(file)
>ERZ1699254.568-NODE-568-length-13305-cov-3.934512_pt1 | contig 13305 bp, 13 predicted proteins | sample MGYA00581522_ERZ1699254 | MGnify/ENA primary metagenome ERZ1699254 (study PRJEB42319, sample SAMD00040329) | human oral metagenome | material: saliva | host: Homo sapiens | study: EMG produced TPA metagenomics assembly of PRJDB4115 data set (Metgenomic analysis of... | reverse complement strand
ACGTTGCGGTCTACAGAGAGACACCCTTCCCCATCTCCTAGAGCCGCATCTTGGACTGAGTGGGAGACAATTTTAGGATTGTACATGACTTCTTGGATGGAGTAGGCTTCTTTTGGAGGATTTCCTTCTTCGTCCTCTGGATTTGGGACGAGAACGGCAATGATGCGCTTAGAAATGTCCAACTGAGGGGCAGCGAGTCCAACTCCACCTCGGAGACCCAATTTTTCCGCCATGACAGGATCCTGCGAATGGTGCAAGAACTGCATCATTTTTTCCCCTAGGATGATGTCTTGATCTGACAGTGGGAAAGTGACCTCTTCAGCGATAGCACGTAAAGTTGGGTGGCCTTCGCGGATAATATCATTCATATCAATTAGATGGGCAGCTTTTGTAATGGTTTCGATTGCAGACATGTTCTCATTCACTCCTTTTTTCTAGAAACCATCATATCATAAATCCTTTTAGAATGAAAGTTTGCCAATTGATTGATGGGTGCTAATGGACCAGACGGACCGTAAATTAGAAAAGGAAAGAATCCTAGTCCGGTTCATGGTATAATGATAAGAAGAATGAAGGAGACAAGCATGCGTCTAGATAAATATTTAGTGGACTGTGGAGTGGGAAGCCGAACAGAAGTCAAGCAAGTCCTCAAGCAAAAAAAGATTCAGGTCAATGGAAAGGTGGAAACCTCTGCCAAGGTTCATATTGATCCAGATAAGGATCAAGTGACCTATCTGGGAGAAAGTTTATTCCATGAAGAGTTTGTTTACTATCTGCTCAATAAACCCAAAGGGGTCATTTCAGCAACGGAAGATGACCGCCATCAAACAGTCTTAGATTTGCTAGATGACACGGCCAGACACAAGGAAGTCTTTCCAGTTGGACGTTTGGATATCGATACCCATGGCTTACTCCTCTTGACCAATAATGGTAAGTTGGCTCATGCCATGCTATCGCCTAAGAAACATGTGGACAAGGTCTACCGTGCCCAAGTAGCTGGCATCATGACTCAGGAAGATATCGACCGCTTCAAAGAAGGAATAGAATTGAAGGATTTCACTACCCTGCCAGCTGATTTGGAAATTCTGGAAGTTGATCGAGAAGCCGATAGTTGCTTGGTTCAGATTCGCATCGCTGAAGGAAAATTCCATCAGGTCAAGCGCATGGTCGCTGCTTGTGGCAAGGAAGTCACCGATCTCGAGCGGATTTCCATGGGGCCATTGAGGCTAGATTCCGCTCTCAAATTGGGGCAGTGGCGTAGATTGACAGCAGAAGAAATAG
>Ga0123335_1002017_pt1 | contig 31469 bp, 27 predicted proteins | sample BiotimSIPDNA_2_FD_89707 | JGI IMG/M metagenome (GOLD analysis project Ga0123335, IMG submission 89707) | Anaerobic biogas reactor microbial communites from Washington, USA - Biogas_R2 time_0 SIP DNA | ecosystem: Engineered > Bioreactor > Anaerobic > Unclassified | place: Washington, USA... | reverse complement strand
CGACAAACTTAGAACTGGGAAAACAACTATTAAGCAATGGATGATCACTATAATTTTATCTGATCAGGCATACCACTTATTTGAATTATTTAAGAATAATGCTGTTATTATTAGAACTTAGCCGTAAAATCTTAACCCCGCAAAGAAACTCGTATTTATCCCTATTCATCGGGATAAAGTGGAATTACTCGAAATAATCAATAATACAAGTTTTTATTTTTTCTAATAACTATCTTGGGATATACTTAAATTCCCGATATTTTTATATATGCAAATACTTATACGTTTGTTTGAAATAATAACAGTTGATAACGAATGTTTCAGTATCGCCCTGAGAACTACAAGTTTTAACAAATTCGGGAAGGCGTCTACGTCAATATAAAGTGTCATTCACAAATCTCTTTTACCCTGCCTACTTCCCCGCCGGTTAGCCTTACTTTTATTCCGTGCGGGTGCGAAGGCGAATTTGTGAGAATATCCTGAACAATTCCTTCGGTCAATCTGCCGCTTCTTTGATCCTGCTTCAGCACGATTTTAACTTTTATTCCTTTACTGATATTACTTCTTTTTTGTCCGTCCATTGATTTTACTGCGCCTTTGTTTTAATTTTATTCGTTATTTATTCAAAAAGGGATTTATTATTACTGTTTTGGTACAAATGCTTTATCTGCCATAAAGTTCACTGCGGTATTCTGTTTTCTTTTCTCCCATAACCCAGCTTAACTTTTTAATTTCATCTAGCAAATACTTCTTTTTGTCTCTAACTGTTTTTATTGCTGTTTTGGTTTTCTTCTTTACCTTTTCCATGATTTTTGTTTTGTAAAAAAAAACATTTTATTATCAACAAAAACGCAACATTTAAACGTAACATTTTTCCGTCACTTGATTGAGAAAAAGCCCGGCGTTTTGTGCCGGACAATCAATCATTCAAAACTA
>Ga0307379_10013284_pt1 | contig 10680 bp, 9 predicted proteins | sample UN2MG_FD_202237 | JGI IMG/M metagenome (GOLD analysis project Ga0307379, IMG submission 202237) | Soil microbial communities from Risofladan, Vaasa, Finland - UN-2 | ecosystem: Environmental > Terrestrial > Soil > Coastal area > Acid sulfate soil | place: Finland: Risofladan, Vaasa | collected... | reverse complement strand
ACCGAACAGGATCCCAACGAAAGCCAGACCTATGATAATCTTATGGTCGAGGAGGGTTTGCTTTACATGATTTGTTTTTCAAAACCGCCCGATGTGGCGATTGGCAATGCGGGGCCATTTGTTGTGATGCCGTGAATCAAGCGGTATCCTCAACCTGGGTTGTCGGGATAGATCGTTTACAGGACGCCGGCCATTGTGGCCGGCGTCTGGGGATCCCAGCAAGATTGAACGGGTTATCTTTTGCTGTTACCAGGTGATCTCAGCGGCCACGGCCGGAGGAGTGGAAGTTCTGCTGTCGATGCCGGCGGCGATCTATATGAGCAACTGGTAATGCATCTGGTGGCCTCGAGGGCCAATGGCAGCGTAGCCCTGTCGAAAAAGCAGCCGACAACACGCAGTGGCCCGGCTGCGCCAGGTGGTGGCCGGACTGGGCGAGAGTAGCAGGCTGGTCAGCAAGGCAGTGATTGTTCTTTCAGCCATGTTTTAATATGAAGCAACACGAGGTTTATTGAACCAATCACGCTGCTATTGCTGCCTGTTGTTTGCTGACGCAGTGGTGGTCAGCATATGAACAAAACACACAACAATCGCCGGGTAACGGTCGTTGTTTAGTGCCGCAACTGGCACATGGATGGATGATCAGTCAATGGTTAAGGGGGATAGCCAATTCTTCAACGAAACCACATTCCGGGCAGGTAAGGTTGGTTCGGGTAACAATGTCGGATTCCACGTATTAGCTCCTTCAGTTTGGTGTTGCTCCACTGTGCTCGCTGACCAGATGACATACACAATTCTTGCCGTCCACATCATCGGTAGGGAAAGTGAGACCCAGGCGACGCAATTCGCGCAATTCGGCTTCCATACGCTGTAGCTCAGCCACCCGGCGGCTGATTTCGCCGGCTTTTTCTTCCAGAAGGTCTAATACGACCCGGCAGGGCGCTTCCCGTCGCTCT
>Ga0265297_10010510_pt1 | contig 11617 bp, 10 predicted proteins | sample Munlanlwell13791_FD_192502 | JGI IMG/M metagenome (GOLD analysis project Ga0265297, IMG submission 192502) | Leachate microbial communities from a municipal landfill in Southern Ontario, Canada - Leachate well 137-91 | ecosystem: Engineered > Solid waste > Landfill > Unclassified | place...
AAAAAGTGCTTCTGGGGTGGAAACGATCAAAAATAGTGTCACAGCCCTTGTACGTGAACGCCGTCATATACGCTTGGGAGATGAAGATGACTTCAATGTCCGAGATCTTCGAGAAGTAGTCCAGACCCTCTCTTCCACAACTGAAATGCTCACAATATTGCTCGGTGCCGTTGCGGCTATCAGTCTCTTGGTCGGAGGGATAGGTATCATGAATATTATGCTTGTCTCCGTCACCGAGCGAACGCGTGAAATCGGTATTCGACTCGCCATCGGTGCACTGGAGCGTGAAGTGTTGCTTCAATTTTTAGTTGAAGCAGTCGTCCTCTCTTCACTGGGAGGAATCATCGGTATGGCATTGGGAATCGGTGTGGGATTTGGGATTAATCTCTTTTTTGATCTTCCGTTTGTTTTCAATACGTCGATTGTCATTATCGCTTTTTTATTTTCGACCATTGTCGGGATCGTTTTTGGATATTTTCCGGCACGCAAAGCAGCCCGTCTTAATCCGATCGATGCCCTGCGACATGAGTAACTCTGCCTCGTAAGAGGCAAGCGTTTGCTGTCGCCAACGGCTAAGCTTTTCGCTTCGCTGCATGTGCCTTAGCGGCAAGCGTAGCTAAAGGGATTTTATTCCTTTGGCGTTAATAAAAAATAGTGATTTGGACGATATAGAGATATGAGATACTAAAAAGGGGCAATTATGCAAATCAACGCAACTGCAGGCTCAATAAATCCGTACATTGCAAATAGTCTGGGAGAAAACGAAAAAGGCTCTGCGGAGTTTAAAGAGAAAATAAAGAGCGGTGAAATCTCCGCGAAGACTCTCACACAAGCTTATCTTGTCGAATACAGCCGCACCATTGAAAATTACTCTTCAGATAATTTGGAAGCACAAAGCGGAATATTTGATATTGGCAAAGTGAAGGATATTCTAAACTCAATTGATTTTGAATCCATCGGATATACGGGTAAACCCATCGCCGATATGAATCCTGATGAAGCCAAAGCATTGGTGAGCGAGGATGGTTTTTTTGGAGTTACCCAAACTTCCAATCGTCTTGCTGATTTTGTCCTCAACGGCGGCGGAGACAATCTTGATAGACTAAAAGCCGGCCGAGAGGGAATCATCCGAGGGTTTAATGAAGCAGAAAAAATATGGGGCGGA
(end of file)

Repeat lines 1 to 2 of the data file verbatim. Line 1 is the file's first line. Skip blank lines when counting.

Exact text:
>ERZ1699254.568-NODE-568-length-13305-cov-3.934512_pt1 | contig 13305 bp, 13 predicted proteins | sample MGYA00581522_ERZ1699254 | MGnify/ENA primary metagenome ERZ1699254 (study PRJEB42319, sample SAMD00040329) | human oral metagenome | material: saliva | host: Homo sapiens | study: EMG produced TPA metagenomics assembly of PRJDB4115 data set (Metgenomic analysis of... | reverse complement strand
ACGTTGCGGTCTACAGAGAGACACCCTTCCCCATCTCCTAGAGCCGCATCTTGGACTGAGTGGGAGACAATTTTAGGATTGTACATGACTTCTTGGATGGAGTAGGCTTCTTTTGGAGGATTTCCTTCTTCGTCCTCTGGATTTGGGACGAGAACGGCAATGATGCGCTTAGAAATGTCCAACTGAGGGGCAGCGAGTCCAACTCCACCTCGGAGACCCAATTTTTCCGCCATGACAGGATCCTGCGAATGGTGCAAGAACTGCATCATTTTTTCCCCTAGGATGATGTCTTGATCTGACAGTGGGAAAGTGACCTCTTCAGCGATAGCACGTAAAGTTGGGTGGCCTTCGCGGATAATATCATTCATATCAATTAGATGGGCAGCTTTTGTAATGGTTTCGATTGCAGACATGTTCTCATTCACTCCTTTTTTCTAGAAACCATCATATCATAAATCCTTTTAGAATGAAAGTTTGCCAATTGATTGATGGGTGCTAATGGACCAGACGGACCGTAAATTAGAAAAGGAAAGAATCCTAGTCCGGTTCATGGTATAATGATAAGAAGAATGAAGGAGACAAGCATGCGTCTAGATAAATATTTAGTGGACTGTGGAGTGGGAAGCCGAACAGAAGTCAAGCAAGTCCTCAAGCAAAAAAAGATTCAGGTCAATGGAAAGGTGGAAACCTCTGCCAAGGTTCATATTGATCCAGATAAGGATCAAGTGACCTATCTGGGAGAAAGTTTATTCCATGAAGAGTTTGTTTACTATCTGCTCAATAAACCCAAAGGGGTCATTTCAGCAACGGAAGATGACCGCCATCAAACAGTCTTAGATTTGCTAGATGACACGGCCAGACACAAGGAAGTCTTTCCAGTTGGACGTTTGGATATCGATACCCATGGCTTACTCCTCTTGACCAATAATGGTAAGTTGGCTCATGCCATGCTATCGCCTAAGAAACATGTGGACAAGGTCTACCGTGCCCAAGTAGCTGGCATCATGACTCAGGAAGATATCGACCGCTTCAAAGAAGGAATAGAATTGAAGGATTTCACTACCCTGCCAGCTGATTTGGAAATTCTGGAAGTTGATCGAGAAGCCGATAGTTGCTTGGTTCAGATTCGCATCGCTGAAGGAAAATTCCATCAGGTCAAGCGCATGGTCGCTGCTTGTGGCAAGGAAGTCACCGATCTCGAGCGGATTTCCATGGGGCCATTGAGGCTAGATTCCGCTCTCAAATTGGGGCAGTGGCGTAGATTGACAGCAGAAGAAATAG